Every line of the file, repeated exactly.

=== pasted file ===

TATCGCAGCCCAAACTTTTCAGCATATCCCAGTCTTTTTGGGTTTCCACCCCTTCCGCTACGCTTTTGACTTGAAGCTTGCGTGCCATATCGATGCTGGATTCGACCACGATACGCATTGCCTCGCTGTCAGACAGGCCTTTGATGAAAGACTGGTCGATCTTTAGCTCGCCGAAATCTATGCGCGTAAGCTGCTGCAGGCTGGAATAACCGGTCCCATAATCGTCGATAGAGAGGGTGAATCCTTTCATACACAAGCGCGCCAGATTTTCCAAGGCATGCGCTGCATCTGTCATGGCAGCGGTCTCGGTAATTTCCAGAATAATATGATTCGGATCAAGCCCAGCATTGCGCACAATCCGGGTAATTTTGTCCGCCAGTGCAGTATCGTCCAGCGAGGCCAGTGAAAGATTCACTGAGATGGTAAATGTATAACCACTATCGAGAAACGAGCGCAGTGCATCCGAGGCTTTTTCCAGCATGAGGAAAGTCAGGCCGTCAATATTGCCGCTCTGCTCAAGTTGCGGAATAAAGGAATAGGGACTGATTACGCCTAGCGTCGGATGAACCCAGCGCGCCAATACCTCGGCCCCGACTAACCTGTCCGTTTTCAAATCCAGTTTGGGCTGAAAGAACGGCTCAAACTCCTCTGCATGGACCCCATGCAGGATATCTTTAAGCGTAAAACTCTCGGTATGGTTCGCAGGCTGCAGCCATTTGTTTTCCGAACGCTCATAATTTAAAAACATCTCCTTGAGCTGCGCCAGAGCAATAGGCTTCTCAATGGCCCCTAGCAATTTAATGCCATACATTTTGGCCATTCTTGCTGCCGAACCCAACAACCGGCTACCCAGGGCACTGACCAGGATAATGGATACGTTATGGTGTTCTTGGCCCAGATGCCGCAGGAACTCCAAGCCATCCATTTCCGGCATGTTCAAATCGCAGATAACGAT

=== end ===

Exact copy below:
TATCGCAGCCCAAACTTTTCAGCATATCCCAGTCTTTTTGGGTTTCCACCCCTTCCGCTACGCTTTTGACTTGAAGCTTGCGTGCCATATCGATGCTGGATTCGACCACGATACGCATTGCCTCGCTGTCAGACAGGCCTTTGATGAAAGACTGGTCGATCTTTAGCTCGCCGAAATCTATGCGCGTAAGCTGCTGCAGGCTGGAATAACCGGTCCCATAATCGTCGATAGAGAGGGTGAATCCTTTCATACACAAGCGCGCCAGATTTTCCAAGGCATGCGCTGCATCTGTCATGGCAGCGGTCTCGGTAATTTCCAGAATAATATGATTCGGATCAAGCCCAGCATTGCGCACAATCCGGGTAATTTTGTCCGCCAGTGCAGTATCGTCCAGCGAGGCCAGTGAAAGATTCACTGAGATGGTAAATGTATAACCACTATCGAGAAACGAGCGCAGTGCATCCGAGGCTTTTTCCAGCATGAGGAAAGTCAGGCCGTCAATATTGCCGCTCTGCTCAAGTTGCGGAATAAAGGAATAGGGACTGATTACGCCTAGCGTCGGATGAACCCAGCGCGCCAATACCTCGGCCCCGACTAACCTGTCCGTTTTCAAATCCAGTTTGGGCTGAAAGAACGGCTCAAACTCCTCTGCATGGACCCCATGCAGGATATCTTTAAGCGTAAAACTCTCGGTATGGTTCGCAGGCTGCAGCCATTTGTTTTCCGAACGCTCATAATTTAAAAACATCTCCTTGAGCTGCGCCAGAGCAATAGGCTTCTCAATGGCCCCTAGCAATTTAATGCCATACATTTTGGCCATTCTTGCTGCCGAACCCAACAACCGGCTACCCAGGGCACTGACCAGGATAATGGATACGTTATGGTGTTCTTGGCCCAGATGCCGCAGGAACTCCAAGCCATCCATTTCCGGCATGTTCAAATCGCAGATAACGAT